“Both sides immediately disengaged from the area,” declared the IA statement, adding that as a follow-up to the incident the respective commanders from the area held a flag meeting to ‘discuss the issue in accordance with structured mechanisms to restore peace and tranquillity’.
Elaborating on the Indian Army’s statement, Defence Minister Rajnath Singh later told parliament on Tuesday that the “scuffle (had) led to military personnel from both sides sustaining injuries, but there had been no fatalities or serious casualties to Indian Army soldiers.”
He declined to provide details and went on to add that due to the timely intervention of Indian military commanders, PLA soldiers went back to their locations. Thereafter, as a follow-up to the incident, local commanders held a flag meeting on December 11 to discuss the issue in accordance with established mechanisms. “The Chinese side was asked to refrain from such actions and maintain peace and tranquillity along the border. The issue has also been taken up with the Chinese side through diplomatic channels,” Singh stated.
On its part, the Chinese side has blamed Indian soldiers for the clash: The “PLA was carrying out ‘regular patrol in Dongzhong area’ and was ‘blocked by Indian Army illegally crossing the LAC’, ‘situation stabilised’,” it told reporters in China on Tuesday evening.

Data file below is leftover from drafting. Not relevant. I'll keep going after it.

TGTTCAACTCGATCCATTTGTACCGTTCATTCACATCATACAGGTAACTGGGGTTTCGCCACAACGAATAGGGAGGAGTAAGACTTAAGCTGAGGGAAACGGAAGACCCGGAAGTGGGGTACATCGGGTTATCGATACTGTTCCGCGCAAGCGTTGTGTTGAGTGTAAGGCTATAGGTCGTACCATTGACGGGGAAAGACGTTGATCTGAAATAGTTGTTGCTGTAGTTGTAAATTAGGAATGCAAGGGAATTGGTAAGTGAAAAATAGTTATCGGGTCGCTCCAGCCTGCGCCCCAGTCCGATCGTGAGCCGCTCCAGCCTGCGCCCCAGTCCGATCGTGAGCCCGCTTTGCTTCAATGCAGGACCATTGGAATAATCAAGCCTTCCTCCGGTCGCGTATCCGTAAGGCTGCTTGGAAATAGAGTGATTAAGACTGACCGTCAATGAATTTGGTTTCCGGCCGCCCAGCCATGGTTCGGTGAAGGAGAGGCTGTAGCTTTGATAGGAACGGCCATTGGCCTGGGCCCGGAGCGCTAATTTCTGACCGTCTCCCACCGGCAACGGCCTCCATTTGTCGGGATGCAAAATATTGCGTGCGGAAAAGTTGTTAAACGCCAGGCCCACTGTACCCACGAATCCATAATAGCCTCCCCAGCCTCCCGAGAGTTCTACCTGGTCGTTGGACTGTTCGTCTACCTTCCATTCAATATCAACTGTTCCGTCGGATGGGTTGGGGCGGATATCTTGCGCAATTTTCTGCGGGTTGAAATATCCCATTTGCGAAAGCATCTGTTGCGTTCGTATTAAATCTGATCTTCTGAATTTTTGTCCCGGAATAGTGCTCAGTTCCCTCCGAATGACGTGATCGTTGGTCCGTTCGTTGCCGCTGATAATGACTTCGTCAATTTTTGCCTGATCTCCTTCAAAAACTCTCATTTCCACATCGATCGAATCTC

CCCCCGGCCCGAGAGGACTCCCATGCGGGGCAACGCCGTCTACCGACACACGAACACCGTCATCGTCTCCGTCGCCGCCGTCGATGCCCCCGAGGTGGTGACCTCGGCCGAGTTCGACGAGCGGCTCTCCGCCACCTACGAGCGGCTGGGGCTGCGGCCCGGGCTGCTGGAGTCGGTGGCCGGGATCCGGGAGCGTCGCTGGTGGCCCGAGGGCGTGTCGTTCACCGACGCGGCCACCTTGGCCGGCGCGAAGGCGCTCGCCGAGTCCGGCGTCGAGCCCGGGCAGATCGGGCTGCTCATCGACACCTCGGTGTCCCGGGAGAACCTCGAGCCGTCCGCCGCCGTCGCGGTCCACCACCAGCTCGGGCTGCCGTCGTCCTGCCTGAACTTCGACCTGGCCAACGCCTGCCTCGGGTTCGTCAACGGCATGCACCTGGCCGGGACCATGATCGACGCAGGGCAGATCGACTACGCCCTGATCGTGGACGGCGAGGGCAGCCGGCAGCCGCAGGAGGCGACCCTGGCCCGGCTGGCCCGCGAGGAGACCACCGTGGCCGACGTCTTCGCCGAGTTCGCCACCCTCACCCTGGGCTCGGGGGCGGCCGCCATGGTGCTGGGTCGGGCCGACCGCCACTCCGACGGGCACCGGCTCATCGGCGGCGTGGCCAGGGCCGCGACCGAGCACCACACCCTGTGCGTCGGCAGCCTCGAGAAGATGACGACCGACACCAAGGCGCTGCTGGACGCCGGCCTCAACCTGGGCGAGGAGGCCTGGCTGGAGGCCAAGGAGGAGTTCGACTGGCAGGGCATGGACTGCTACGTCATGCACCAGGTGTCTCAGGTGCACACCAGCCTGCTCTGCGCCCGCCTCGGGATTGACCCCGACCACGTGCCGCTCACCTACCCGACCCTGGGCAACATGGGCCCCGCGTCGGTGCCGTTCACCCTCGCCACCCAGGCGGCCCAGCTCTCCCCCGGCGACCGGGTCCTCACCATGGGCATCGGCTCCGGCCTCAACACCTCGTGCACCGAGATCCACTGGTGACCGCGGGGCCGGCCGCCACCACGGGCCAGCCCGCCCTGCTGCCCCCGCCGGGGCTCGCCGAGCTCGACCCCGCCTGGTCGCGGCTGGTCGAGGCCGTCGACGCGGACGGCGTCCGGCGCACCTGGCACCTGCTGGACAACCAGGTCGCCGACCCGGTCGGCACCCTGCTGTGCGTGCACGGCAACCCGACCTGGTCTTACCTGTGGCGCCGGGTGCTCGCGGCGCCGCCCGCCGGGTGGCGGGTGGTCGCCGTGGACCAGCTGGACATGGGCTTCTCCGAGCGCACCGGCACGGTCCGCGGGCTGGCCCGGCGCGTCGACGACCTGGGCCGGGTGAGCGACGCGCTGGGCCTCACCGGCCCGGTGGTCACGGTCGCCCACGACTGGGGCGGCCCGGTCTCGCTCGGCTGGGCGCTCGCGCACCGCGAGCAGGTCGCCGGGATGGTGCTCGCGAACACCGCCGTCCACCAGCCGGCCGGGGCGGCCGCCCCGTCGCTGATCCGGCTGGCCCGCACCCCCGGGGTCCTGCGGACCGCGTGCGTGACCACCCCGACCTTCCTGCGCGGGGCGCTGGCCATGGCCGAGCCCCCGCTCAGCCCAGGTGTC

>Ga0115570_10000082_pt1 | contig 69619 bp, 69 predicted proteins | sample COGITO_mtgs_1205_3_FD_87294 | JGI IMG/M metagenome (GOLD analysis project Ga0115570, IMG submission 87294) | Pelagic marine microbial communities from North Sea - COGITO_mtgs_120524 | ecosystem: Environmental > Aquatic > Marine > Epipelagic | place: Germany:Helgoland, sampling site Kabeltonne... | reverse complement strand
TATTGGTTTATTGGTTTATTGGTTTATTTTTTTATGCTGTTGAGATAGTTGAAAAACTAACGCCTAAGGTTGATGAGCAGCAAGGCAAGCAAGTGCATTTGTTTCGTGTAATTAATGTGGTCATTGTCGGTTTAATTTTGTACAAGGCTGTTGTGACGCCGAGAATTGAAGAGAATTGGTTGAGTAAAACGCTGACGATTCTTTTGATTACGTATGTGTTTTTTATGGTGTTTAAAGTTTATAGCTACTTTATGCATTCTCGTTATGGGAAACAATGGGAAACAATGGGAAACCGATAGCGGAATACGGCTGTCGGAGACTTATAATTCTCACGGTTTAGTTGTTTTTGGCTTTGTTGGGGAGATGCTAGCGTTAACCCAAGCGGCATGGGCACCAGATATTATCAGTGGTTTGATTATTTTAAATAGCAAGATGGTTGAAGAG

China’s moves ‘part of strategy’
“The PLA end game appears to be to extend the points of confrontation and keep the border issue active at a time when the world is engaged in overcoming multiple crisis emanating from the War in Ukraine,” said Brigadier (retd) Rahul Bhonsle of the Security Risks consultancy Group in New Delhi.
He said there were at least three areas of differing perceptions in the Tawang sector, where such clashes could well occur. In 1986-87, for instance, there was a major face off in Sumdorung Chu, which was settled after several years of dialogue. Presently, however, the situation was far more difficult to negotiate, especially after the clash had resulted in injuries to Indian Army soldiers and the issue had featured prominently in parliament, Brig Bhonsle argued.
Furthermore, the PLA’s modus operandi in Tawang appeared to replicate its activities in eastern Ladakh – of increasing its force deployment and infrastructure development and then attempting to stake its ownership claims in disputed areas, Brig Bhonsle stated. But, he warned that the stakes in Arunachal Pradesh were possibly even higher than in Ladakh, as China claimed the entire state of the Indian Union as part of so-called ‘Southern Tibet’.
“The December 9 clash,” the analyst cautioned, “indicates that the PLAs end-game has shifted its focus to the LACs eastern part”.
A cross-section of veteran and serving Indian Army officers, all of whom had been posted along the LAC, unanimously agreed that China was working to a strategy of violating the LAC at a time and place of its own choosing, both to test the Indian Army’s response and to try and extend its long-stated claim lines into areas India claims as its own.